"The Brayfords are clearly not hiding behind a corporate shield," the judge said. "I hope this provides the type of closure that allows people to move on in a better way."
'We can maybe save somebody in the future'
During the sentencing, Van Harten called the accident a "needless death of a young man who died as a result of insufficient safety protocol."
According to an agreed statement of facts, Gahan was not trained to operate an excavator on ice and was unaware of the need to calculate the load of his machine in relation to the thickness of the ice.
Assessments done at the site to test the depth of ice and water were inadequate, the statement of fact said.
"In reality, when you lose a loved one because of somebody else's negligence, how do you possibly compensate for that loss?" said Leica prior to the sentence.
"We can't save my son, but we can maybe save somebody in the future, maybe we can change the way they look at things."
'Clearly no winners here'
Prior to the judge's decision, Brayford's defence lawyer Wilson Chan said the company's reputation and earnings suffered significantly since the incident.
Between 2013 and 2015, the company went from making close to $700,000 to losing more than $400,000. The company has also gone from 25 employees to five.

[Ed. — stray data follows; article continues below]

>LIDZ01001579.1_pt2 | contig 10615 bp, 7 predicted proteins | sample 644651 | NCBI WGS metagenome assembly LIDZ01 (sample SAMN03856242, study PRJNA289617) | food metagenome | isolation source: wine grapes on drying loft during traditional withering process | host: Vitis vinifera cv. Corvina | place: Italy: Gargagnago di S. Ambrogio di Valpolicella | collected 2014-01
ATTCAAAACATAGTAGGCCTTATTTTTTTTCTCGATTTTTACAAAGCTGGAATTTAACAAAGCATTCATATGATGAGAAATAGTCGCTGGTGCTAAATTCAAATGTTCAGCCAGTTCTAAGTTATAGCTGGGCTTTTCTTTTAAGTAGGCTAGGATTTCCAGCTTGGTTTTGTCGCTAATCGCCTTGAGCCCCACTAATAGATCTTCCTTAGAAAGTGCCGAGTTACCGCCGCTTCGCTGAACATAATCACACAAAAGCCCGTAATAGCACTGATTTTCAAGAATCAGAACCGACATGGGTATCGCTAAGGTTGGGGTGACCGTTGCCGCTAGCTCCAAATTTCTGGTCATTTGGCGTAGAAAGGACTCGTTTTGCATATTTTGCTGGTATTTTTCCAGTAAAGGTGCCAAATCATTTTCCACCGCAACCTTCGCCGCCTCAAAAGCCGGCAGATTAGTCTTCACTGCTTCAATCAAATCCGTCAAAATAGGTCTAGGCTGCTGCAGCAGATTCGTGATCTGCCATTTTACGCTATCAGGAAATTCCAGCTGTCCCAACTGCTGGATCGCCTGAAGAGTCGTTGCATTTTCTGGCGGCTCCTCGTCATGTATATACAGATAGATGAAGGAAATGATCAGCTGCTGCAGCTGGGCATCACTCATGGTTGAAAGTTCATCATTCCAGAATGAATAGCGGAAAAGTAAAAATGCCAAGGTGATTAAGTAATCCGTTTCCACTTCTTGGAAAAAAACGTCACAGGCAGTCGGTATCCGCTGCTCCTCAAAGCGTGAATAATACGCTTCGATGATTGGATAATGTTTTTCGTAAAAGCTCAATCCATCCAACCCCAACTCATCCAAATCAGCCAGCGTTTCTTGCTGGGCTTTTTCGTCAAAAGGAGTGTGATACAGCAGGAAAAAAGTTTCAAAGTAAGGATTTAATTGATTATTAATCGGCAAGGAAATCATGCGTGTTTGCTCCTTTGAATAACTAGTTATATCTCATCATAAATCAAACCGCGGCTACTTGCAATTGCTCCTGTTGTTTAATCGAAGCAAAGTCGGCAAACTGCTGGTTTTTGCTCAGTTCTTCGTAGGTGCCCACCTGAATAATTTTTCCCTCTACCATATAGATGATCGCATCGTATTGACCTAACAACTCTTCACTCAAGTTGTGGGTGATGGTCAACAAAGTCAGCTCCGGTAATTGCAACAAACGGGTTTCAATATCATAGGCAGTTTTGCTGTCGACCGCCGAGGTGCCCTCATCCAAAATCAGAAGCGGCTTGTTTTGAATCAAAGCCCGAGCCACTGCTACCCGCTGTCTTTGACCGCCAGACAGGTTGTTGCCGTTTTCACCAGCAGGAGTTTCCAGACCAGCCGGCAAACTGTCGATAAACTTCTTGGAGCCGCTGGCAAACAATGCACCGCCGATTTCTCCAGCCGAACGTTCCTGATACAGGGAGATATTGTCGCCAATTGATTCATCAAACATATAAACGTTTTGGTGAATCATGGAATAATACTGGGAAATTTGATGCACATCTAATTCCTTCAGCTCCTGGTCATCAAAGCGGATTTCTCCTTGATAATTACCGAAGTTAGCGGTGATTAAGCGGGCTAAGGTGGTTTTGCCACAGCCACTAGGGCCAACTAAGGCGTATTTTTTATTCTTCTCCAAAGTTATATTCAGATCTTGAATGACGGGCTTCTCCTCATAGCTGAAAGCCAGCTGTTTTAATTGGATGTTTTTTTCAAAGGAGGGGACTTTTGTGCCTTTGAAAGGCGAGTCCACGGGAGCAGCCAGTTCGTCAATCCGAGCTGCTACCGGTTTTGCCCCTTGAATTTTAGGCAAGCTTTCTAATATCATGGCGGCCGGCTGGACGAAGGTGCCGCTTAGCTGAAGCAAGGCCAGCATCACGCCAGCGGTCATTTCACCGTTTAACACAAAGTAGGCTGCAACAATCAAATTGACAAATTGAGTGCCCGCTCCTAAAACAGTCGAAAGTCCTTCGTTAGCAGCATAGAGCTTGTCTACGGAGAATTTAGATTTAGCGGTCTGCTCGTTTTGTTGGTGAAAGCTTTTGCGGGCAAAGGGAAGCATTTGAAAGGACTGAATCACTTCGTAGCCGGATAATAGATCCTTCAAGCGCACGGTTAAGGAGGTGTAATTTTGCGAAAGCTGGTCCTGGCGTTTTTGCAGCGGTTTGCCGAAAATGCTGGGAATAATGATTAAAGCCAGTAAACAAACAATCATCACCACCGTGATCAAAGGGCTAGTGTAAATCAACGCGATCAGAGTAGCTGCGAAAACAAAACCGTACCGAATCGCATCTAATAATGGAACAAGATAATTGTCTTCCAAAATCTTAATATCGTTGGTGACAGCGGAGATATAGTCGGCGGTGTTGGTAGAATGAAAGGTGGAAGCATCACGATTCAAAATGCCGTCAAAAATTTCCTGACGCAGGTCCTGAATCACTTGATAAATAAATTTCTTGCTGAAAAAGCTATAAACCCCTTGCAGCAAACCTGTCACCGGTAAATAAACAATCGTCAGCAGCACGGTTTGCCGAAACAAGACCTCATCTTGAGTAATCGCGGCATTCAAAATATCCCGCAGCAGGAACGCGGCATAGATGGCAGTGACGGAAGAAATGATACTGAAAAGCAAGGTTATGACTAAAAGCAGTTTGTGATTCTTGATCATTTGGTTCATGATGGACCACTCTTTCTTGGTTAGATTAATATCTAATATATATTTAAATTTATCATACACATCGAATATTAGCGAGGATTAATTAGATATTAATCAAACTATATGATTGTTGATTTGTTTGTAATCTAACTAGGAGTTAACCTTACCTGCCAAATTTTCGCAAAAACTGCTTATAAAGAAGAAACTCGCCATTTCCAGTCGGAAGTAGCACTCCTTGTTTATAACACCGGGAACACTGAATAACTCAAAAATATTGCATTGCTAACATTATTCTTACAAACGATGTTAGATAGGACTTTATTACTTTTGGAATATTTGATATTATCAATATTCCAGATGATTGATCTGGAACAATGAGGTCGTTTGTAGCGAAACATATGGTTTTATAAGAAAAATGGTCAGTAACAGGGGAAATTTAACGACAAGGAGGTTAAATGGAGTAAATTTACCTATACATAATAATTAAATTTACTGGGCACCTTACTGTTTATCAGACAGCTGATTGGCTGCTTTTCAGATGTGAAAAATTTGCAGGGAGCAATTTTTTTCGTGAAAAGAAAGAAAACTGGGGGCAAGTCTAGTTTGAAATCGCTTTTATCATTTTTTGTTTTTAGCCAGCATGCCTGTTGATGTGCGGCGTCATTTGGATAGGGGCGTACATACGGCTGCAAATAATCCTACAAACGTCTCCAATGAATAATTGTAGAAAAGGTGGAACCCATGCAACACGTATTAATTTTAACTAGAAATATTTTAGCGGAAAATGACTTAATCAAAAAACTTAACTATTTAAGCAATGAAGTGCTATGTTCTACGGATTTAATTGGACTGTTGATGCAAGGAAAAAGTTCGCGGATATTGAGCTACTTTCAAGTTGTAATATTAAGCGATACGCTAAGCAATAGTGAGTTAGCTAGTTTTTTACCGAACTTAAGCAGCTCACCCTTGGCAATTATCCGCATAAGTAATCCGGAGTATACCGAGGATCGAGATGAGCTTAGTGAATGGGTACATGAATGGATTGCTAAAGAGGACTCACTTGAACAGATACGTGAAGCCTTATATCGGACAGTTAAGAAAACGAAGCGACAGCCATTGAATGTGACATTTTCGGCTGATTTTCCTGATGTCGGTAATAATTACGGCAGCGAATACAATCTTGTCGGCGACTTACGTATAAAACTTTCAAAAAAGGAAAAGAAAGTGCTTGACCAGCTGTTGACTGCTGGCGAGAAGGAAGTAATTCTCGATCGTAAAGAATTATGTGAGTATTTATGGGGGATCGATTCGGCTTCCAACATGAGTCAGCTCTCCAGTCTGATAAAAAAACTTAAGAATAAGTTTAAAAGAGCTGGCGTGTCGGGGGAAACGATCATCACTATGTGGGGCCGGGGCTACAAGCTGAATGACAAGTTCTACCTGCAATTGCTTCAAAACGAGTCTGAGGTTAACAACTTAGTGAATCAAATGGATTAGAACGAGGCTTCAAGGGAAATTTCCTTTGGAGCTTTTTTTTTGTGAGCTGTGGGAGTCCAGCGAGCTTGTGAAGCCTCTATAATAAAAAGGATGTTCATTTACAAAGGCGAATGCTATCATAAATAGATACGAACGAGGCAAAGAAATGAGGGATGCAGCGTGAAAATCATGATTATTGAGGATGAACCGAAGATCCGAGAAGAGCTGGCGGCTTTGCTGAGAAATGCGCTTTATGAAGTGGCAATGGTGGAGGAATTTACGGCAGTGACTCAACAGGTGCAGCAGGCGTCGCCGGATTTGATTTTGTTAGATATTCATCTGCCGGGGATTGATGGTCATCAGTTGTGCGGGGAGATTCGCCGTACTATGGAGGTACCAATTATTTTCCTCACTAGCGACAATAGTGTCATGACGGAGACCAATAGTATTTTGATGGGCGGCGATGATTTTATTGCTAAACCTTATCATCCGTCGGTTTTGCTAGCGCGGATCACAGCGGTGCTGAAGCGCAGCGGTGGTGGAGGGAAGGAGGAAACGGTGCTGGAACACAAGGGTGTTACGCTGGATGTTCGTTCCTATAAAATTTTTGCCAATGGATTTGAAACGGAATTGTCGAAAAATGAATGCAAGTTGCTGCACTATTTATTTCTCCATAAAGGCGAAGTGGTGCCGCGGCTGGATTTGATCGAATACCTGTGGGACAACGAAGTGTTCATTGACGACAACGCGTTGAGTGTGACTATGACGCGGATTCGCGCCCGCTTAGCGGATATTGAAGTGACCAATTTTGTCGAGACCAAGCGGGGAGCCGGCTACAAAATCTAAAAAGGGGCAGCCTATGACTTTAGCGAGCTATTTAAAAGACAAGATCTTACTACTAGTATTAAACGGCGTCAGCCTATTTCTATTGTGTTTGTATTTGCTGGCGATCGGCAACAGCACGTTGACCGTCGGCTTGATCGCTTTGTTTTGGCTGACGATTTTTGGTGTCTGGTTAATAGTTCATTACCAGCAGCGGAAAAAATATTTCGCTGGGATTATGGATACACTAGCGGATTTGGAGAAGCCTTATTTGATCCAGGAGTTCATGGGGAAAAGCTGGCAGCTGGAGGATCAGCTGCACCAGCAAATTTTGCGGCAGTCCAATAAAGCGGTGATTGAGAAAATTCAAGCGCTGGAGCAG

Since the incident, Brayford has hired a safety consultant and upgraded and expanded its safety program.
"Clearly no winners here," said Chan. "The family and the company have suffered significantly since Jordan's passing."
During a statement read by the company's safety officer and the wife of the owner, Susan Brayford, addressed the Gahan family directly.
Gahan's father interrupted her emotional apology.
"This is too much," he yelled, before the judge asked him to be quiet or leave.
Brayford said there are no words or actions to express how sorry the couple is.
"We take responsibility for the Fort McMurray incident, we take this tragic incident very, very seriously.
"We cannot take away your pain but we can promise you in this court by knowing better we're going to do better."
National Day of Mourning
Brayford Trucking's sentencing coincides with Canada's National Day of Mourning — a day to remember people who died from workplace-related illness or injury.